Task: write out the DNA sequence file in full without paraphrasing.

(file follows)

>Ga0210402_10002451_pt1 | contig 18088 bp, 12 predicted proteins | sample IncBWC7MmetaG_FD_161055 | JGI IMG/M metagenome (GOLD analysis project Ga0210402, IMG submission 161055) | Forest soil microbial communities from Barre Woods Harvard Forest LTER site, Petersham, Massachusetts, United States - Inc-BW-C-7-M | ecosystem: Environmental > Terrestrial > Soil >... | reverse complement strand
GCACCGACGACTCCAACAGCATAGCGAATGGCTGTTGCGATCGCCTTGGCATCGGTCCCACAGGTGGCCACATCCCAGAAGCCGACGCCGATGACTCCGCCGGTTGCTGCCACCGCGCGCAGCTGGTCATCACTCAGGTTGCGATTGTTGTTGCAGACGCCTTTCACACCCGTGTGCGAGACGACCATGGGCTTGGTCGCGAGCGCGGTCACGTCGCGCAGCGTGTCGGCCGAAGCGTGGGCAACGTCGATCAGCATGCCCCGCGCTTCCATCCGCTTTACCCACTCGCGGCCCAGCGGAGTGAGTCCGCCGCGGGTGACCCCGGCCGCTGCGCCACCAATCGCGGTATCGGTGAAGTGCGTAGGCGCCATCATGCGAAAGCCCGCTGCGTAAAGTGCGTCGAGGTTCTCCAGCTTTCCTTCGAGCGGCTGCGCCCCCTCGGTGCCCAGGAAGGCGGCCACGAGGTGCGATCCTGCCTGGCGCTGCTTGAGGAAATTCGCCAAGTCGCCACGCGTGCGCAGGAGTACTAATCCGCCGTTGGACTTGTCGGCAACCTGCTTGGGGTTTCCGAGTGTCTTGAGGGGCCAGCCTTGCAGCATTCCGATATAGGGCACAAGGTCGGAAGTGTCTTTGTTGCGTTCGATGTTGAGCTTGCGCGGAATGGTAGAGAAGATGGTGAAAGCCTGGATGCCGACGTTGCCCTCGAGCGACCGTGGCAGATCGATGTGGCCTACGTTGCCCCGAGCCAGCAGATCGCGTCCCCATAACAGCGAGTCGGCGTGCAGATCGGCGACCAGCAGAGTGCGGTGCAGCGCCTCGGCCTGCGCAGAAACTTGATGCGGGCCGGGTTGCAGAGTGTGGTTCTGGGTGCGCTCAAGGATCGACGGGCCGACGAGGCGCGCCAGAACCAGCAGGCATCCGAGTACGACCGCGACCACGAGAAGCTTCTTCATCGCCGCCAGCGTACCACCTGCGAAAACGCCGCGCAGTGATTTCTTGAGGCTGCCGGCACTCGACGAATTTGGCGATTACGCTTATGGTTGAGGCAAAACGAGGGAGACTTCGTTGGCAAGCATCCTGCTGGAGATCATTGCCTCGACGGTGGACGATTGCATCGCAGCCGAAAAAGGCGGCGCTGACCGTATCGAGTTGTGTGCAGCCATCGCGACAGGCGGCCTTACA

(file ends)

>Ga0210402_10002451_pt1 | contig 18088 bp, 12 predicted proteins | sample IncBWC7MmetaG_FD_161055 | JGI IMG/M metagenome (GOLD analysis project Ga0210402, IMG submission 161055) | Forest soil microbial communities from Barre Woods Harvard Forest LTER site, Petersham, Massachusetts, United States - Inc-BW-C-7-M | ecosystem: Environmental > Terrestrial > Soil >... | reverse complement strand
GCACCGACGACTCCAACAGCATAGCGAATGGCTGTTGCGATCGCCTTGGCATCGGTCCCACAGGTGGCCACATCCCAGAAGCCGACGCCGATGACTCCGCCGGTTGCTGCCACCGCGCGCAGCTGGTCATCACTCAGGTTGCGATTGTTGTTGCAGACGCCTTTCACACCCGTGTGCGAGACGACCATGGGCTTGGTCGCGAGCGCGGTCACGTCGCGCAGCGTGTCGGCCGAAGCGTGGGCAACGTCGATCAGCATGCCCCGCGCTTCCATCCGCTTTACCCACTCGCGGCCCAGCGGAGTGAGTCCGCCGCGGGTGACCCCGGCCGCTGCGCCACCAATCGCGGTATCGGTGAAGTGCGTAGGCGCCATCATGCGAAAGCCCGCTGCGTAAAGTGCGTCGAGGTTCTCCAGCTTTCCTTCGAGCGGCTGCGCCCCCTCGGTGCCCAGGAAGGCGGCCACGAGGTGCGATCCTGCCTGGCGCTGCTTGAGGAAATTCGCCAAGTCGCCACGCGTGCGCAGGAGTACTAATCCGCCGTTGGACTTGTCGGCAACCTGCTTGGGGTTTCCGAGTGTCTTGAGGGGCCAGCCTTGCAGCATTCCGATATAGGGCACAAGGTCGGAAGTGTCTTTGTTGCGTTCGATGTTGAGCTTGCGCGGAATGGTAGAGAAGATGGTGAAAGCCTGGATGCCGACGTTGCCCTCGAGCGACCGTGGCAGATCGATGTGGCCTACGTTGCCCCGAGCCAGCAGATCGCGTCCCCATAACAGCGAGTCGGCGTGCAGATCGGCGACCAGCAGAGTGCGGTGCAGCGCCTCGGCCTGCGCAGAAACTTGATGCGGGCCGGGTTGCAGAGTGTGGTTCTGGGTGCGCTCAAGGATCGACGGGCCGACGAGGCGCGCCAGAACCAGCAGGCATCCGAGTACGACCGCGACCACGAGAAGCTTCTTCATCGCCGCCAGCGTACCACCTGCGAAAACGCCGCGCAGTGATTTCTTGAGGCTGCCGGCACTCGACGAATTTGGCGATTACGCTTATGGTTGAGGCAAAACGAGGGAGACTTCGTTGGCAAGCATCCTGCTGGAGATCATTGCCTCGACGGTGGACGATTGCATCGCAGCCGAAAAAGGCGGCGCTGACCGTATCGAGTTGTGTGCAGCCATCGCGACAGGCGGCCTTACA